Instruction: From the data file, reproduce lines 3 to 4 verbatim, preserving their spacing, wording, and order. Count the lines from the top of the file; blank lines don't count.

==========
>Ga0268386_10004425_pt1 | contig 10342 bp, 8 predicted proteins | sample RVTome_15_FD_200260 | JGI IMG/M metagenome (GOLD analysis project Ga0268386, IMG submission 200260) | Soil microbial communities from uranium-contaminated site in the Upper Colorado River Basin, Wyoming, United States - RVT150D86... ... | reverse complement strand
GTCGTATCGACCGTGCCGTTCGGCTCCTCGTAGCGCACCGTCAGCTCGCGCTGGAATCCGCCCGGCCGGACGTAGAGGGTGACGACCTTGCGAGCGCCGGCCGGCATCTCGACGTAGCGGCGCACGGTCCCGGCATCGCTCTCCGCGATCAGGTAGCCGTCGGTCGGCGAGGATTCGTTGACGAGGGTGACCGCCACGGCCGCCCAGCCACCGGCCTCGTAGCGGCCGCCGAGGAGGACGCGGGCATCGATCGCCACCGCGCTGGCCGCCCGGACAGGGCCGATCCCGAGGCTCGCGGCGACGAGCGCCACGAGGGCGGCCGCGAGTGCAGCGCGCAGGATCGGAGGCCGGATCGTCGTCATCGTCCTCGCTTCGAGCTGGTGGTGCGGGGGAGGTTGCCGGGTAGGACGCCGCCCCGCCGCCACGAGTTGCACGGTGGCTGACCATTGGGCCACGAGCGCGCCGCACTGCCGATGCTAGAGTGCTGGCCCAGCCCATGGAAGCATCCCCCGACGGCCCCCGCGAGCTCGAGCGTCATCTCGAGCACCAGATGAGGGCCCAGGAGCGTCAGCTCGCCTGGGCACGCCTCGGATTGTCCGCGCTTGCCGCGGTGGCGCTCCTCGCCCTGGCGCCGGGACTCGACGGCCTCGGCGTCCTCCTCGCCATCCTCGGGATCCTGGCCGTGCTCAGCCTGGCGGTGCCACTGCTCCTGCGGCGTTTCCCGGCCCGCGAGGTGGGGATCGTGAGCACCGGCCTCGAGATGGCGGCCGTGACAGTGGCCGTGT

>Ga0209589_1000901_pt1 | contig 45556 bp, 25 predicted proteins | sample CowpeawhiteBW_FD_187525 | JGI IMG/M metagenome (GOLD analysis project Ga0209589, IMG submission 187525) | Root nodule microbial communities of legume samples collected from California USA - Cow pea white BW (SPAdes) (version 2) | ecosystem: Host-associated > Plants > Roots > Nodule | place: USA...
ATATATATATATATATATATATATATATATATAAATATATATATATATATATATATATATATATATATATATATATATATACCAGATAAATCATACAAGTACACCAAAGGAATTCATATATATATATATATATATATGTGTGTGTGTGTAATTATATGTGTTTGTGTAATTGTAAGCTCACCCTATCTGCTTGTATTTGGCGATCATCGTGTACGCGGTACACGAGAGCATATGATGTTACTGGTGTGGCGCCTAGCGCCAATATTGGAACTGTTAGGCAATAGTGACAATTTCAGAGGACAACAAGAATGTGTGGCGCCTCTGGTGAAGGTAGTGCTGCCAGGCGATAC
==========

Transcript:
>Ga0209589_1000901_pt1 | contig 45556 bp, 25 predicted proteins | sample CowpeawhiteBW_FD_187525 | JGI IMG/M metagenome (GOLD analysis project Ga0209589, IMG submission 187525) | Root nodule microbial communities of legume samples collected from California USA - Cow pea white BW (SPAdes) (version 2) | ecosystem: Host-associated > Plants > Roots > Nodule | place: USA...
ATATATATATATATATATATATATATATATATAAATATATATATATATATATATATATATATATATATATATATATATATACCAGATAAATCATACAAGTACACCAAAGGAATTCATATATATATATATATATATATGTGTGTGTGTGTAATTATATGTGTTTGTGTAATTGTAAGCTCACCCTATCTGCTTGTATTTGGCGATCATCGTGTACGCGGTACACGAGAGCATATGATGTTACTGGTGTGGCGCCTAGCGCCAATATTGGAACTGTTAGGCAATAGTGACAATTTCAGAGGACAACAAGAATGTGTGGCGCCTCTGGTGAAGGTAGTGCTGCCAGGCGATAC